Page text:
Walking to my office today, the day tending to warm, the earth thawing into mud, I kept thinking, this is my first spring in Canada in a long time. I felt this very deeply, even as I asked myself how that could be true; I’ve been back to living in Canada since January 2015. Surely it’s my third spring here in a row?
But last year at this time I was in Orlando; the year before that I spent most of April in Scotland, in agonies over how long it would take to bring my fiancé to Canada; in both cases I was drowning in work, commutes, transnational and transatlantic travel.
This year… I step outside, and the feeling of bare sidewalk under my shoes spells spring. I keep taking photos of glistening mud, soggy grasses, pebbles escaping the ice.
I have to ask myself in part if it’s having stepped outside of social media’s frenzy — having made space in my mind for noticing slow, deep change. I’m still far too busy — huge academic deadlines on April 1 and May 1 on top of teaching two courses, an important grant application deadline on April 19, to name a few — but I’ve felt myself present, I’ve felt myself in possession of agency enough to do my work. The curse of social media for me in this climate is a feeling of being reduced to passive, helpless horror minute on minute, unable to see my own life as something I can affect. But I can, and I do, and I will.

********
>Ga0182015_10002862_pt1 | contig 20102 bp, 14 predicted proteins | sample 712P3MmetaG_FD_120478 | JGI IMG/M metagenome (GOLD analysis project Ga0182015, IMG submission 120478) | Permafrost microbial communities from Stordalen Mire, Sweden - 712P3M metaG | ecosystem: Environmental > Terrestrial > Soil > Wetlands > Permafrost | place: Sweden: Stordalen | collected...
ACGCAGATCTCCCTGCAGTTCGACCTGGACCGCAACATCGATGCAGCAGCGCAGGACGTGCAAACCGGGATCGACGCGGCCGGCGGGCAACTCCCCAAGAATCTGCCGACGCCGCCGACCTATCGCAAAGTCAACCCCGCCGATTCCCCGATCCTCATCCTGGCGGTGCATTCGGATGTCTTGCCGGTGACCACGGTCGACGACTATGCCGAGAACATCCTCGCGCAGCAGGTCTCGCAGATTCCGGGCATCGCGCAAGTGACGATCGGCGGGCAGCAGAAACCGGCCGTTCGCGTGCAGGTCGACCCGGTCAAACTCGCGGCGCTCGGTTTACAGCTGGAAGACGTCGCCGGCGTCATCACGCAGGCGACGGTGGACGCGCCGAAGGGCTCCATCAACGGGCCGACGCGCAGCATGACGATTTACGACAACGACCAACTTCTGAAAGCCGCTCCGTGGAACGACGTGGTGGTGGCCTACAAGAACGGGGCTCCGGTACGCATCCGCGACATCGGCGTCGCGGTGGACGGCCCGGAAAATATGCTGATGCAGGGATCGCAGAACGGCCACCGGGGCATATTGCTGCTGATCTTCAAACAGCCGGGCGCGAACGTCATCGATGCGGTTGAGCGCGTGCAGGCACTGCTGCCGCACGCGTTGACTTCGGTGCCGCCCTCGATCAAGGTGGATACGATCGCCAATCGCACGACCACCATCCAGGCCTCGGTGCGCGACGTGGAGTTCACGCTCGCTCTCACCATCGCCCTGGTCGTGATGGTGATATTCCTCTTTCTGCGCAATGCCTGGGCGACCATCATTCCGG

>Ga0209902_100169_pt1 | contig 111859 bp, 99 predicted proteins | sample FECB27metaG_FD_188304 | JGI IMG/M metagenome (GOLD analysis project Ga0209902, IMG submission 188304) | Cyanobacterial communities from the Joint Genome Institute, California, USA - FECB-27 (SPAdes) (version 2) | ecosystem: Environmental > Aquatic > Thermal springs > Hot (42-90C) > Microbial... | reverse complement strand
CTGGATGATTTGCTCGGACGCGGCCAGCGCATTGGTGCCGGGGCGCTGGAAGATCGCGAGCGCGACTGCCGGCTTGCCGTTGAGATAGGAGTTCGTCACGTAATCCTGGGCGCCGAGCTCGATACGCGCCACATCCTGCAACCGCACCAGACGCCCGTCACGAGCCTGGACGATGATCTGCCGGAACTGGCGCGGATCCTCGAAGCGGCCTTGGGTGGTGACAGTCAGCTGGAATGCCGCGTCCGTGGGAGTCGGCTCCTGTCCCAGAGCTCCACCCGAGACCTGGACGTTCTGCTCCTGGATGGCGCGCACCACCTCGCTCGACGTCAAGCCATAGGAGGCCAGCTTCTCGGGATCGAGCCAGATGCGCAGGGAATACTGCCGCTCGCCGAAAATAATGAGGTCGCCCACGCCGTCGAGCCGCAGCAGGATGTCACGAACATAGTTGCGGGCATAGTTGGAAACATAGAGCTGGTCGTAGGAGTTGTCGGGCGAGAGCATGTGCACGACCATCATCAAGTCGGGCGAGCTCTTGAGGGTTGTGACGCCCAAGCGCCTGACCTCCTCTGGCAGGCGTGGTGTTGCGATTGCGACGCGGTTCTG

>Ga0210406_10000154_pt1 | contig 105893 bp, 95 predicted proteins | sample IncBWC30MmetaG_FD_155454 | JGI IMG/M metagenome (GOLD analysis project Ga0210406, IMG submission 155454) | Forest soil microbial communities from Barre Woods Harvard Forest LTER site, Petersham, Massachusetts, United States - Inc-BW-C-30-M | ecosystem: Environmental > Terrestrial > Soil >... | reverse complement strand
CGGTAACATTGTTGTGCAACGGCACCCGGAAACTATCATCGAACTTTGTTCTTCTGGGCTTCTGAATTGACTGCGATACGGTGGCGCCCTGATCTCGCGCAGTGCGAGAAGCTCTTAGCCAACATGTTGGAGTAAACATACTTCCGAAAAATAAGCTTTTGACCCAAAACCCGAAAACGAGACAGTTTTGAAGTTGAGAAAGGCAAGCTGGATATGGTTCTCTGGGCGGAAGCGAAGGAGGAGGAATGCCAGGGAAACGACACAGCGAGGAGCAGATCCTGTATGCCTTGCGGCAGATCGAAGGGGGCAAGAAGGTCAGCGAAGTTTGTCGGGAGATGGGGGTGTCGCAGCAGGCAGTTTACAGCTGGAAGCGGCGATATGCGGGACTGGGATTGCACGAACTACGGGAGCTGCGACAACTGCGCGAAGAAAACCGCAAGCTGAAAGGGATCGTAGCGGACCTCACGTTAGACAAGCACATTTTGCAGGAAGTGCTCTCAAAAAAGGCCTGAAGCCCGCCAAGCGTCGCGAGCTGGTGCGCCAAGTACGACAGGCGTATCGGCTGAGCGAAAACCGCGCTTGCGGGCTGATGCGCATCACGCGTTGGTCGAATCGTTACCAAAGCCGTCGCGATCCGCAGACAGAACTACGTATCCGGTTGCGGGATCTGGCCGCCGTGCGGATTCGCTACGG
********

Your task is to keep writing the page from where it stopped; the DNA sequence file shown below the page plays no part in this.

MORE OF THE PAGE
This weekend, with the help of my mighty brother-in-law, Stu and I reconfigured two rooms in our apartment in a way I had been longing for and dreading in equal measure for months. We hired a truck, picked up a new bed, moved the old bed into the office, assembled the new bed in spite of lacking instructions and and a few screws. There’s a lot of work yet to make the office into a welcoming space for guests, but the bones are there.
I look at that list of things we did and marvel at the change they’ve wrought in me — as if moving furniture dislodged something stuck in my head and chest, made it easier to breathe. It seems so simple. It was hard work — we sweated and grunted and got very hungry. But we did it, and it’s done, and now there’s work I look forward to, like hanging art on walls and deep-cleaning every room and buying new bedclothes.
This, too, feels of a piece with spring: obstacles dissolving, snowmelt carving furrows through ice and cold earth, breaking new paths, finding new ways to move. This space between freezing and budding, when the light stays long enough to see you home, when the air tastes good enough to drink — it’s more precious to me than I can say.
Happy Vernal Equinox, everyone. I hope it brings you good, joyful, nourishing things.
But don’t skip leg day.